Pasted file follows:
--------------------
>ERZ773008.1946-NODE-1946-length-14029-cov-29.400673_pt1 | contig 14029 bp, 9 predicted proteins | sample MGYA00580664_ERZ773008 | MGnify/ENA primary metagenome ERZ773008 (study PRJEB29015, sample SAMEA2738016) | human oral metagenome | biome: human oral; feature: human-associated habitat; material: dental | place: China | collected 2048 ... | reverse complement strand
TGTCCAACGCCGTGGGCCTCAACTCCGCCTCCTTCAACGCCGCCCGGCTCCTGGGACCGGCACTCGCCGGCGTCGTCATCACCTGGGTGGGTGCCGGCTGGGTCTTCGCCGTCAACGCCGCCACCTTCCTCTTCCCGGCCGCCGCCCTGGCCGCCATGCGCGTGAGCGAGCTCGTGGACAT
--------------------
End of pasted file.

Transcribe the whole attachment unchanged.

>ERZ773008.1946-NODE-1946-length-14029-cov-29.400673_pt1 | contig 14029 bp, 9 predicted proteins | sample MGYA00580664_ERZ773008 | MGnify/ENA primary metagenome ERZ773008 (study PRJEB29015, sample SAMEA2738016) | human oral metagenome | biome: human oral; feature: human-associated habitat; material: dental | place: China | collected 2048 ... | reverse complement strand
TGTCCAACGCCGTGGGCCTCAACTCCGCCTCCTTCAACGCCGCCCGGCTCCTGGGACCGGCACTCGCCGGCGTCGTCATCACCTGGGTGGGTGCCGGCTGGGTCTTCGCCGTCAACGCCGCCACCTTCCTCTTCCCGGCCGCCGCCCTGGCCGCCATGCGCGTGAGCGAGCTCGTGGACAT